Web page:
This week British campaigners will be calling on some of the world's largest gold companies to act to clean up the gold industry. The call comes as the Council of Responsible Jewellery Practices (CRJP), a unique body consisting of gold industry representatives from mine to shop, develops industry standards that could tackle much of the harm often caused by gold mining.
CAFOD is asking campaigners to go the extra mile and send postcards to the United States to the Chair of the CRJP, Matthew Runci to demand standards are strong enough to change the industry. Currently, jewellers cannot say with confidence how the gold in their products is mined and what destruction it may have caused.
CAFOD is campaigning to highlight the hidden harm caused by gold mining and to get governments and multinational businesses to give poor communities a much greater say in whether gold is mined, how is it mined and who benefits.
Already over 100 high street shops have been presented with petitions that include 45,000 signatures calling on jewellers to take action Over 25 jewellers worldwide have responded and have signed up to rules which could clean up the industry. Mining the gold for one ring can create 18 tonnes of waste (equivalent of two double-decker buses) that may leach toxic metals and acid. CAFOD has also found evidence of cyanide and arsenic pollution, people being forced from their homes and environments being destroyed by large scale gold mining activities.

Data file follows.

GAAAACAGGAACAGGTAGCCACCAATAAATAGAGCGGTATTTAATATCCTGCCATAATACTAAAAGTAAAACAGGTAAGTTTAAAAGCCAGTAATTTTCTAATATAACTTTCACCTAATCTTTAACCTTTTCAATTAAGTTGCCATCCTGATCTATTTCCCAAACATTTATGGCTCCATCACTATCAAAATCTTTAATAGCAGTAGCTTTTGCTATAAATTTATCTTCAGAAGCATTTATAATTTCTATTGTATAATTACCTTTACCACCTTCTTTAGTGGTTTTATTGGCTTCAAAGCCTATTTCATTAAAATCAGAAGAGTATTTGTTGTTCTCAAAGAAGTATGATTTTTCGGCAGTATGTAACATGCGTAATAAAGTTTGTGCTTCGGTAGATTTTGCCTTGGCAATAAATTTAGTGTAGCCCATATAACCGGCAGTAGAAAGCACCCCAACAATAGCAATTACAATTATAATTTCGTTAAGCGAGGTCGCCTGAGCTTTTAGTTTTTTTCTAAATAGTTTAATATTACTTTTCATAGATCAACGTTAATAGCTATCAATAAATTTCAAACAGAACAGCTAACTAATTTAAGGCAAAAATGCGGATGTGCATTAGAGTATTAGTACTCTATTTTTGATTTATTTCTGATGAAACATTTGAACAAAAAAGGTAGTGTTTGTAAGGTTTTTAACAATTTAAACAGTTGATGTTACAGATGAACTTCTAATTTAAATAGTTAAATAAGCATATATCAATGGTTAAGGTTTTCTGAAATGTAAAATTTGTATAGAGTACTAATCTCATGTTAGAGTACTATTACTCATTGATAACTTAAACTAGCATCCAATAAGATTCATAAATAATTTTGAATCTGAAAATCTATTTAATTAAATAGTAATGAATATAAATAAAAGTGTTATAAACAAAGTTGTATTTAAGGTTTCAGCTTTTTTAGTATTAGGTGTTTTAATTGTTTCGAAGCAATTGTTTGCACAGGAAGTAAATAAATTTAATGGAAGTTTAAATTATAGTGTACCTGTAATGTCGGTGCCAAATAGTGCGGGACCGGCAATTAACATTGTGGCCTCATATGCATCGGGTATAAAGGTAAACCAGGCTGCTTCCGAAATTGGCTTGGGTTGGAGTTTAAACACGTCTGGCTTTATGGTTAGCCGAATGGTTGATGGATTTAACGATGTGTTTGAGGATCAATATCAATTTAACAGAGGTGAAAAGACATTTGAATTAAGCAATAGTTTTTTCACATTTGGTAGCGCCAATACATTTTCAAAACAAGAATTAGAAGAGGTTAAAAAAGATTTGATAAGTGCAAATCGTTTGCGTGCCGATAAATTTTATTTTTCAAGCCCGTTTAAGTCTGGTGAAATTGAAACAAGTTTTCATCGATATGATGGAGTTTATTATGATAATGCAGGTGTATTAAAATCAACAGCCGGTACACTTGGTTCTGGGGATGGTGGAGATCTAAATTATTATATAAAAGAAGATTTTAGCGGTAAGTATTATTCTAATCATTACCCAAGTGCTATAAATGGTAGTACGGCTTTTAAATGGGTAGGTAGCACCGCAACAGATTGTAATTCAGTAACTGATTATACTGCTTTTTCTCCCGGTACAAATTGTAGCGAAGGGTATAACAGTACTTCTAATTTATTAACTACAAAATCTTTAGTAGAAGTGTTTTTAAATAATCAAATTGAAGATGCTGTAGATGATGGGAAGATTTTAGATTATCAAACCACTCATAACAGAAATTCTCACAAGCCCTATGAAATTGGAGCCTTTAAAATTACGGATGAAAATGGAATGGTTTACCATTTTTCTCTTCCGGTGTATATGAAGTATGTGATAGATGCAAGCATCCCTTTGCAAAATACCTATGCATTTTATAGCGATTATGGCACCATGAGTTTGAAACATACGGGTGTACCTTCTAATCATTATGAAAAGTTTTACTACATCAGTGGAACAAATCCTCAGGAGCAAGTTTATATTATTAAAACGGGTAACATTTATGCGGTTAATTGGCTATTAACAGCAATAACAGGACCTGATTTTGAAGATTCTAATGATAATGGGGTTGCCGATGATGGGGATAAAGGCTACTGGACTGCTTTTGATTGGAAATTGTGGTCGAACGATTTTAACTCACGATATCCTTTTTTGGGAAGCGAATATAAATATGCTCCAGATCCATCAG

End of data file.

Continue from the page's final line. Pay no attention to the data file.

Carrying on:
Helen Wolfson, Head of Campaigns at CAFOD, said: "We need standards that will mean real change for people living around gold mines if the CRJP doesn't produce strong standards which can be independently verified this will be a missed opportunity. We urge all campaigners to send postcards to the US to demonstrate how important clean gold is to consumers in the UK. Campaigners have already persuaded jewellers to support the campaign and it is now time for the whole industry act."
Britons spend 2bn on gold jewellery every year. A poll done on behalf of the charity found that one in four people claimed they would buy Fairtrade gold on sale, even if it meant paying more.